No. 3:97-CV-0111 AS.
February 24, 1997.
Clifford D. Johnson, Office of the U.S. Attorney, South Bend, IN, Kevin P. Jenkins, U.V. Dept. of Justice, Washington, DC, for U.S.
Gerald F. Lutkus, Stephen A. Seall, Barnes and Thornburg, South Bend, IN, for Maxey Co., P.C.
MEMORANDUM AND ORDER
This cause is before the court pursuant to the Petition to Enforce Internal Revenue Service Summons filed by the petitioner, the United States of America, on February 11, 1997. This petition was filed pursuant to 26 U.S.C. § 7402(b) and 7604(a), and seeks an order from this court directing the respondent, Maxey Company, P.C. ("Maxey Company"), a corporate entity, to obey the summons served upon it on March 28, 1996, and to order the attendance and testimony of an agent of the respondent, as well as the production of the requested documents, before Special Agent James D. Robertson of the Internal Revenue Service ("IRS") as required by the summons.
I. FACTUAL AND PROCEDURAL BACKGROUND
On March 28, 1996, Special Agent James D. Robertson of the IRS personally served an IRS summons upon Mr. Michael C. Maxey, the sole agent of Maxey Company, directing the respondent, through its agent, to appear before him on April 9, 1996. The summons directed the respondent to produce and testify to the following documents:
Any and all records of Maxey Company, P.C., for the period December 1, 1991 through January 31, 1995, to include, but not limited to the following: (1) Corporate minutes; (2) Cash receipt journal; (3) Cash disbursements journal; (4) General journal; (5) Bank account information to include, account statements, canceled checks deposit slips; (6) Payroll journal; (7) Account statements for all corporate credit accounts; (8) Account statements for all corporate investment accounts; (9) Financial statements of Maxey Company; (10) Copies of all deeds and titles of corporate assets; (11) Loan ledgers and loan agreements; (12) Purchase invoices; (13) Sales invoices; (14) Corporate contracts; (15) Asset files; (16) Receipt journals.See Petition, Ex. 1, p. 3.
On April 9, 1996, the respondent failed to produce the summoned data for examination and appear before Special Agent Robertson. As a result, on December 20, 1996, the United States of America filed this petition to enforce the March 28, 1996, IRS summons pursuant to 26 U.S.C. § 7402(b) and 7604(a). The Government submits that the testimony and the production of the requested documents are necessary to determine the accuracy of Mr. Michael C. Maxey's income tax returns for tax years 1992, 1993 and 1994, as well as to ascertain whether Mr. Maxey has committed any criminal offense connected with the administration or enforcement of internal revenue laws. In addition, the Government asserts that the testimony and other data sought by the summons are not already in the possession of the IRS. Therefore, the Government requests that this court order the respondent to appear before Special Agent Robertson, and to produce and testify to the summoned documents.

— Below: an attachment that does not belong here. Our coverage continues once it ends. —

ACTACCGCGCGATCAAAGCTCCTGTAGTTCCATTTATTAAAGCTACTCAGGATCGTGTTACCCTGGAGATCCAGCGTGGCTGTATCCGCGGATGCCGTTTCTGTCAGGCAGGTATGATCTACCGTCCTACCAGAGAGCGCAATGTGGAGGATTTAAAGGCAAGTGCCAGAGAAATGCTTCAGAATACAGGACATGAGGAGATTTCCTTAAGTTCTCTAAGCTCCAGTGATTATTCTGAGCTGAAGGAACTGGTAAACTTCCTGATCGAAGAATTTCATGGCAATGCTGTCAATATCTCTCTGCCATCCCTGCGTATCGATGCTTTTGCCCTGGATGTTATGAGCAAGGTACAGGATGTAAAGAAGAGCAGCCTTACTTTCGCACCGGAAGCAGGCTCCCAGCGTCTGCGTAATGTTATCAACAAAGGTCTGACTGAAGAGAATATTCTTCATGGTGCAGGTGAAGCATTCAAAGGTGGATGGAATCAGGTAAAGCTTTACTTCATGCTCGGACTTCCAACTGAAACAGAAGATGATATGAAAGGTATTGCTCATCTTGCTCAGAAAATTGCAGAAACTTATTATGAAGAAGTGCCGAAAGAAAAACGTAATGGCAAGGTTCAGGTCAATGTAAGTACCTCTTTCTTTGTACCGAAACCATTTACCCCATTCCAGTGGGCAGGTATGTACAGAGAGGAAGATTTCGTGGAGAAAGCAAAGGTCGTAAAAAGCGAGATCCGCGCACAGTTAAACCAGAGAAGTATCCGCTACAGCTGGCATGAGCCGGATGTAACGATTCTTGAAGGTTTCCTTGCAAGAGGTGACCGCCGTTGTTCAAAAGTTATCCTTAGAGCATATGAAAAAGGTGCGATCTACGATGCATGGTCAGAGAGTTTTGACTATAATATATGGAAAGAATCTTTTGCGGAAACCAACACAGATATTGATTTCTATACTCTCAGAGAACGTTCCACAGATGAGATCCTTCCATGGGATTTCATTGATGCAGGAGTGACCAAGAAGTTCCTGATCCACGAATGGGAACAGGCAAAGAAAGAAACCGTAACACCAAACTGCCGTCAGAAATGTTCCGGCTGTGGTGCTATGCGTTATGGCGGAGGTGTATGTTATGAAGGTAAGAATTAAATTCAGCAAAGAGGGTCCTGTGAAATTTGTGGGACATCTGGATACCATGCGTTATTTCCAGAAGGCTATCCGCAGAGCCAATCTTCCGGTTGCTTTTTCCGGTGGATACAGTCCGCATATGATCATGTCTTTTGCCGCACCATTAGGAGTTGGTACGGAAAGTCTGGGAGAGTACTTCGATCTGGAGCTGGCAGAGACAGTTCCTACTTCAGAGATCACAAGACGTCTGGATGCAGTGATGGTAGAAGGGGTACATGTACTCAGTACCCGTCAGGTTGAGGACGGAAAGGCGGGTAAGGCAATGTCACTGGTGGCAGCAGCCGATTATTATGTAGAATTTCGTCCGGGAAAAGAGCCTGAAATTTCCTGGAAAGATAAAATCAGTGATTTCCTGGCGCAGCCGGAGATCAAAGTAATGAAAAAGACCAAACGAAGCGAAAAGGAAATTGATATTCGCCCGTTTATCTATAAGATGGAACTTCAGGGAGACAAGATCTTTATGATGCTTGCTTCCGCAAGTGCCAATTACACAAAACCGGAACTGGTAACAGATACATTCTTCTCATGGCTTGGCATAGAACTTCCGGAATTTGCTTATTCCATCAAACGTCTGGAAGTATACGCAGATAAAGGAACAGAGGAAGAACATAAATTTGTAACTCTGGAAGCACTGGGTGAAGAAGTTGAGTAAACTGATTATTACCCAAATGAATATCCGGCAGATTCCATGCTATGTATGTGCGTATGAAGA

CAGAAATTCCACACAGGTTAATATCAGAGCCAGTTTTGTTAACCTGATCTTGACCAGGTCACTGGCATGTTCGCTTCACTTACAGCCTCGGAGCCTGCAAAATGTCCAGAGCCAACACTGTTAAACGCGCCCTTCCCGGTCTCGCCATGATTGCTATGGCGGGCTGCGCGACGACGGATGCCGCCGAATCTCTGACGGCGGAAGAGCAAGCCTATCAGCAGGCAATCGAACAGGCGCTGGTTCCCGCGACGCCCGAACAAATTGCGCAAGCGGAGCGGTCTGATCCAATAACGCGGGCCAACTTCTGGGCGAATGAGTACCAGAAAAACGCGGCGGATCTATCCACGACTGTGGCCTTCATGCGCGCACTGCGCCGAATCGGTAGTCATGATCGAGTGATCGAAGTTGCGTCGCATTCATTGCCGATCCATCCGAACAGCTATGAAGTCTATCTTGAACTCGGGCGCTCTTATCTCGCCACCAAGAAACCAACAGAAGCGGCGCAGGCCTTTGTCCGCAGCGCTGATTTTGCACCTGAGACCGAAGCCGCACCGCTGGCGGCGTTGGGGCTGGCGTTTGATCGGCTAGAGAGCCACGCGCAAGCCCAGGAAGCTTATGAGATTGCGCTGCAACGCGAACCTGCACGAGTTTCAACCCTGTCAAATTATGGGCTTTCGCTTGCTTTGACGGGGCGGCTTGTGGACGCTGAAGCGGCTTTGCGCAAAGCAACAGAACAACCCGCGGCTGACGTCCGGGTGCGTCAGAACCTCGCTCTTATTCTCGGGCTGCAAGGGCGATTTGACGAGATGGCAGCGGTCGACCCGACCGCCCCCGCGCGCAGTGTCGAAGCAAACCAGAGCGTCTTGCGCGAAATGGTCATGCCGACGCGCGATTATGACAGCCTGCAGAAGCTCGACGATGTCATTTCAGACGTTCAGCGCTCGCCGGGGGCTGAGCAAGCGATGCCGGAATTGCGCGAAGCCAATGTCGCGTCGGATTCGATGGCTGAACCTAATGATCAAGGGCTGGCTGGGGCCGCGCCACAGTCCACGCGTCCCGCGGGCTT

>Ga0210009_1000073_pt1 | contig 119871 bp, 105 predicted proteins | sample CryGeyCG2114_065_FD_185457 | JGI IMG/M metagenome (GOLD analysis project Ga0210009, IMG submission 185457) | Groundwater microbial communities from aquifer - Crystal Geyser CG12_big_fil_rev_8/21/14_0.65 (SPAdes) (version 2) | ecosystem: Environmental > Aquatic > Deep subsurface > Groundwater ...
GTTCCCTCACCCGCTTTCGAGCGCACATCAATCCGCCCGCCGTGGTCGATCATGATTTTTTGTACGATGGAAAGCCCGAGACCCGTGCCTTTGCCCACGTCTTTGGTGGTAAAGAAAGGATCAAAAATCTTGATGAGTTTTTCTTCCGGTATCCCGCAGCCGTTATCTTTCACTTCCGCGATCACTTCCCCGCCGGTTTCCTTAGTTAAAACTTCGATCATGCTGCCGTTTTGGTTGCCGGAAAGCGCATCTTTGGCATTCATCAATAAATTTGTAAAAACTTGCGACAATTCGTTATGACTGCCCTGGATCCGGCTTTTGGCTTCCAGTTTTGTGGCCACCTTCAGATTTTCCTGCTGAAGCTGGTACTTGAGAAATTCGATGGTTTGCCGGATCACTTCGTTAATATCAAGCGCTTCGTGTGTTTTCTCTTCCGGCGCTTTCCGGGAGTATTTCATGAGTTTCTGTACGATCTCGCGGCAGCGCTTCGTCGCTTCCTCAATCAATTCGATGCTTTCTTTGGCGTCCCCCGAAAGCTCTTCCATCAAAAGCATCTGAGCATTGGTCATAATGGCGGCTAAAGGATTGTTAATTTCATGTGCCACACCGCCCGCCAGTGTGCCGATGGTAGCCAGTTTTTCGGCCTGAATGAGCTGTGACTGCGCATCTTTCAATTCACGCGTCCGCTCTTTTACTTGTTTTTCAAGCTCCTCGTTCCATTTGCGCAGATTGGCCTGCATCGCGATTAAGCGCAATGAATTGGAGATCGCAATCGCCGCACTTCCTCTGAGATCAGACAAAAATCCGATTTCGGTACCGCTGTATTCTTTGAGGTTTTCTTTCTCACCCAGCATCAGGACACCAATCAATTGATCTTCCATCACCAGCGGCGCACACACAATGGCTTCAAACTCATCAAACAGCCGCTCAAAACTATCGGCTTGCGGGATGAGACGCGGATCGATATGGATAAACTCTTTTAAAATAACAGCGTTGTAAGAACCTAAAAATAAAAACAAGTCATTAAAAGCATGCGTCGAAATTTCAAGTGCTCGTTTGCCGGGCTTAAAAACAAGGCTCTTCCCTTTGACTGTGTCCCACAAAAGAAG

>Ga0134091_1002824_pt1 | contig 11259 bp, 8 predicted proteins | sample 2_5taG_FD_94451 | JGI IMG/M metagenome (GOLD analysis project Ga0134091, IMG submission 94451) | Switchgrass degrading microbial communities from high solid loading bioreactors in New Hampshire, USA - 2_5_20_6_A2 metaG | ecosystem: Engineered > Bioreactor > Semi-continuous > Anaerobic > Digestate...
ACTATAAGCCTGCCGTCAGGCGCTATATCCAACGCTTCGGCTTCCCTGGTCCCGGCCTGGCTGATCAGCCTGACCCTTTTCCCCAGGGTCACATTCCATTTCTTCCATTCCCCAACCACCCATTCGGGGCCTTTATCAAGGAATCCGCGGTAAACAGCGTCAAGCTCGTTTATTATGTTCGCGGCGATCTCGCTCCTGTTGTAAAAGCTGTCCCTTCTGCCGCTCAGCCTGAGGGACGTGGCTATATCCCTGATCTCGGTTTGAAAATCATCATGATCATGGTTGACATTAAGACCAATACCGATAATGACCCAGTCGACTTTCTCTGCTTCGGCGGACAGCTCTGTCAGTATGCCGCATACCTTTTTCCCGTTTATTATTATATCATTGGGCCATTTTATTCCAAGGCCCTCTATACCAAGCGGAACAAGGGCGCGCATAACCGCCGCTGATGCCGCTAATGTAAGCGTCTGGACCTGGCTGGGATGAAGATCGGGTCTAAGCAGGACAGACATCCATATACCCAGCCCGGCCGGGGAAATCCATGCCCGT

It must be noted that this case was originally filed in this court as a miscellaneous case and assigned cause number 3:96-mc-0188 AS. On February 11, 1997, the clerk reassigned this petition as a civil case under cause number 3:97-cv-0111 AS.
On December 26, 1996, this court granted the United States of America's motion for an order to show cause, and ordered Maxey Company, by a representative designated by the corporation to produce records and to testify on the corporation's behalf, to appear before this court on January 31, 1997, to show cause why the corporation should not be compelled to obey the IRS summons issued and served upon it on March 28, 1996. Further, the respondent was ordered to have its representative appear with the documents summoned by the IRS on January 31, 1997. In addition, the respondent was granted eleven (11) days from the date of the order to show cause in which to file and serve its response to the petition on the Government.